A true leader—whether political, religious or social—has many challenges to face. The capacity to express one’s commitment varies from individual to individual. It is often clogged by one’s likes and dislikes. Yet, a leader has to view everyone with the same outlook, appraise everyone with the same yardstick. He has to find discrimination as well as the much-needed wisdom to act at the right time.

The society he lives in and the groups he represents are not homogeneous and one cannot satisfy everybody. Yet, a leader has to carry everyone along and do justice to everybody. A leader has to withstand criticism and not react emotionally to situations. Often leaders are surrounded by sycophants who try to boost their egos for their own personal agenda. A leader does need hands and feet and has to depend on people around him. At the same time, he should not find himself in a position where he gets confined in a fortress of his close aides or becomes a captive of his admirers.

One of the most desired qualities of a true leader is the courage to stretch his hands toward his critics and have the patience to listen to them. A true leader takes failures with as much equanimity as he would successes that come to his doorstep. These days leaders are defensive all the time, explaining their shortcomings or justifying their wrong actions. A true leader will neither complain nor explain, and is open to learning all the time. Admitting a past mistake and creating space for others with completely diverse viewpoints can make a leader more acceptable, universal. A leader does not pass the buck.

A true leader balances ideology and practicality, long-term goals with short-term needs. Those who stick only to idealism cannot become leaders and those who think they are very practical and without any ideology also bite the dust.

A leader cannot be either generic or specific. He has to strike the balance between personal attention to people and the generic vision for the group, community or country he leads.

A leader should have the courage to accept his weak moments. He should understand that people are magnanimous. They would appreciate his straightforwardness and accept his shortcomings rather than him trying to hide them.

Some leaders are too diplomatic while others are too straightforward in their approach. While people do not trust those who are very diplomatic, they do not want anything to do with those who are very blunt and justify their rudeness in the garb of straightforwardness. People who are very straightforward and blunt in their approach often don’t find followers. It is like tuning a guitar. If the strings are stretched too tight you cannot play it, and if the strings are too loose you cannot create music either. A leader has to strike the balance between diplomacy and straightforwardness.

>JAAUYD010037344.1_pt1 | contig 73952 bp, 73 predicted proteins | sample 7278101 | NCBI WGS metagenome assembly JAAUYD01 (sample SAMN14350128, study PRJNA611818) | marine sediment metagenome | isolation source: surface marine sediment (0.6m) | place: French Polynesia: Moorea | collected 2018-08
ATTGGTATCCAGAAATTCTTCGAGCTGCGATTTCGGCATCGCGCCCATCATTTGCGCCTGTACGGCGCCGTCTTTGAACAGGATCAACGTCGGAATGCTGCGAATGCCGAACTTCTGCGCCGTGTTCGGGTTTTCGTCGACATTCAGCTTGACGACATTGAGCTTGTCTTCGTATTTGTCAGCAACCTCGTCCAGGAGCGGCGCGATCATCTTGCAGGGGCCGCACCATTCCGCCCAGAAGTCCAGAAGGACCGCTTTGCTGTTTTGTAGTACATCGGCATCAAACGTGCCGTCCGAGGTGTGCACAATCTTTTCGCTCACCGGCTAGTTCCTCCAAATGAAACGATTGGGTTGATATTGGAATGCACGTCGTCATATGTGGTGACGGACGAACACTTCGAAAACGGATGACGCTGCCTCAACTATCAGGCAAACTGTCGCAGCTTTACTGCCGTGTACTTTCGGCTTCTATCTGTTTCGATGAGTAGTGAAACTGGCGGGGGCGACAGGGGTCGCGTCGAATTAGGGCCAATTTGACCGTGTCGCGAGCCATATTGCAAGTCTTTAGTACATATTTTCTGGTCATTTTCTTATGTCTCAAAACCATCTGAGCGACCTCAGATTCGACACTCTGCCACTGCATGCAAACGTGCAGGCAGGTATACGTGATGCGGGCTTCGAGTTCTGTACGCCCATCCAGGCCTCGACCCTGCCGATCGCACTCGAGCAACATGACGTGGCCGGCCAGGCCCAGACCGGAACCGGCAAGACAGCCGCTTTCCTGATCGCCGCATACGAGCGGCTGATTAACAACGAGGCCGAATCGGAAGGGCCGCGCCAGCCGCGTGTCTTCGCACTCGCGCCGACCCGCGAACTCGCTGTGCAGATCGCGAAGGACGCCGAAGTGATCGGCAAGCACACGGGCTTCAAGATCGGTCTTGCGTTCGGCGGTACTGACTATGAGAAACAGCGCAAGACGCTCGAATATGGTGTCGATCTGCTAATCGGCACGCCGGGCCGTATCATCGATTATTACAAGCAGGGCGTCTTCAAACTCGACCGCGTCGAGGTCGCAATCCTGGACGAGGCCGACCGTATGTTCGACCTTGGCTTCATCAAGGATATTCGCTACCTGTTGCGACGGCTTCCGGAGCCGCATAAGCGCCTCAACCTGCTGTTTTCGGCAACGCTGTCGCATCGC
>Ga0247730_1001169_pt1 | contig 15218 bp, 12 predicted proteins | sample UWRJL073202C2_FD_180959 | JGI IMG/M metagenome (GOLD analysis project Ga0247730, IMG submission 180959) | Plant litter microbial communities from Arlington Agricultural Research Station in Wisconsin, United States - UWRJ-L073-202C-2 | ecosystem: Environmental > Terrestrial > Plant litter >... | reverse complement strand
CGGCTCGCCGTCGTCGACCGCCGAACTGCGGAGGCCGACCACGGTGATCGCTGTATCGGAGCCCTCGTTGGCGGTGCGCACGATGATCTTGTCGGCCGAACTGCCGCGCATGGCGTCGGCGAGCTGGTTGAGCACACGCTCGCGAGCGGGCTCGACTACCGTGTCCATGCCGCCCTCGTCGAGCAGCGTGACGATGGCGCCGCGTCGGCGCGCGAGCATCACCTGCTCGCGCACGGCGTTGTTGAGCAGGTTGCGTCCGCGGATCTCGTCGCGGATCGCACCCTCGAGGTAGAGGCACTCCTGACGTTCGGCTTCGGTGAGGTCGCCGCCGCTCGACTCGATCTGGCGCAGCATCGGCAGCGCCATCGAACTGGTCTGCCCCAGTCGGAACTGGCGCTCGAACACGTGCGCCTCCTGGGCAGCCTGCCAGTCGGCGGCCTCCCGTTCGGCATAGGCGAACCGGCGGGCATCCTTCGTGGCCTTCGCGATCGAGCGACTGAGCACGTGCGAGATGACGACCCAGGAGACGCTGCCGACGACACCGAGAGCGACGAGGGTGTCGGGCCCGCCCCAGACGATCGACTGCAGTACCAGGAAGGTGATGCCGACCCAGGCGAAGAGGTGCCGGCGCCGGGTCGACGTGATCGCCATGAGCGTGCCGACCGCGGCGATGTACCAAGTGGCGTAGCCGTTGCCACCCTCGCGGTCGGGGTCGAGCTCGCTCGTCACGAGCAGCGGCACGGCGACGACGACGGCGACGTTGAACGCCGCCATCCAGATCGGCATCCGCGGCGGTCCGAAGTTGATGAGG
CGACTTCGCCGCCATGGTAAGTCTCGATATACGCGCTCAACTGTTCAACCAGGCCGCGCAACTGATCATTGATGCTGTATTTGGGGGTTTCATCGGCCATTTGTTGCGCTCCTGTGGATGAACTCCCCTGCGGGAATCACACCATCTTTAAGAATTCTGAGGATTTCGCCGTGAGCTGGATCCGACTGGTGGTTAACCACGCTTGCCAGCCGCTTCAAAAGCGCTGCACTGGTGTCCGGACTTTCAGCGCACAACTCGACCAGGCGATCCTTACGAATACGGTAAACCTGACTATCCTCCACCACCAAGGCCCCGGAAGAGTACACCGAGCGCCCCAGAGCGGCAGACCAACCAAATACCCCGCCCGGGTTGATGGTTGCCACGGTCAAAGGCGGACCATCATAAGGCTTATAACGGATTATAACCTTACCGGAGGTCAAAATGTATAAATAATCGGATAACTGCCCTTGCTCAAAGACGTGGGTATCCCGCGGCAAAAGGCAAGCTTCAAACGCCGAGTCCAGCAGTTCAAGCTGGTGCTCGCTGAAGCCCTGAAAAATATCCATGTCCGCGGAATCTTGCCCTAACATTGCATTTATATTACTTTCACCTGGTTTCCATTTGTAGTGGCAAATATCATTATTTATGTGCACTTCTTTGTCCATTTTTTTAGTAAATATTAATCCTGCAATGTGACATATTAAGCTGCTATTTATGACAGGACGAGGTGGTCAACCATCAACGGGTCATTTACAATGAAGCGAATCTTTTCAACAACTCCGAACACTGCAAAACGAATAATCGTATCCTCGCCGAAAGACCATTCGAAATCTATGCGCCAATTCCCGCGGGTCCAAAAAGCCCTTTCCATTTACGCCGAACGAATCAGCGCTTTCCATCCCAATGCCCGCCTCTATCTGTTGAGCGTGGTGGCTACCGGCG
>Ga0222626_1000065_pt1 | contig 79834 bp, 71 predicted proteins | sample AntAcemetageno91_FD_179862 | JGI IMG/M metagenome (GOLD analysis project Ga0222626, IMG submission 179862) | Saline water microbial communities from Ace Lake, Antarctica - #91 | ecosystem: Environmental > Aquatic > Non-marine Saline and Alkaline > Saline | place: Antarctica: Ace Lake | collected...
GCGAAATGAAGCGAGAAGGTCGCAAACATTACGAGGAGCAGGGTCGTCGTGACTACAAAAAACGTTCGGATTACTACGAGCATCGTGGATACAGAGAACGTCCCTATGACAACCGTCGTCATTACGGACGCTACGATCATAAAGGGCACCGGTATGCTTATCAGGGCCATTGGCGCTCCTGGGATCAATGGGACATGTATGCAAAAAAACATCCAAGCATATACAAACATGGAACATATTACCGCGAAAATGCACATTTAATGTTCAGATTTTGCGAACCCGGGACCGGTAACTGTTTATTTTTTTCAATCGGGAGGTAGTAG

While self-righteous people create distaste in others, those who take credit for every good action are equally distanced. A leader should acknowledge others’ contributions and at the same time see that these contributions don’t get to their heads.

A leader can create a mob but he should know that a mob is short lived. A shortsighted leader creates a mob; a leader with wisdom creates a movement. Mahatma Gandhi, Nelson Mandela, and Martin Luther King, Jr. are examples of inspirational leaders who created movements.

All this may sound utopian, but in reality, if you look keenly into the lives of the most successful leaders, you will find all these qualities naturally manifest at some time or the other. You don’t have to do much to inculcate these qualities; just their awareness is good enough to make a good leader.

Be one. The world needs you.

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Five types of questions Mon, 29 Apr 2013 14:21:01 +0000 http://localhost:8888/srisrispeaks/?p=159 The spark behind every great discovery that has taken place on this planet has been the spirit of inquiry  When that inquiry is directed outwards – “What is this? How does it happen?” it is science and when it is directed inwards – “Who am I? What am I here for? What do I really want?” it is spirituality.

We have a daily informal gathering every evening and after some group singing, I take questions from those present. Over so many years, I must have been asked hundreds of thousands of questions on various topics. Even though the number of possible questions that can be asked is huge, there are really only five types of questions.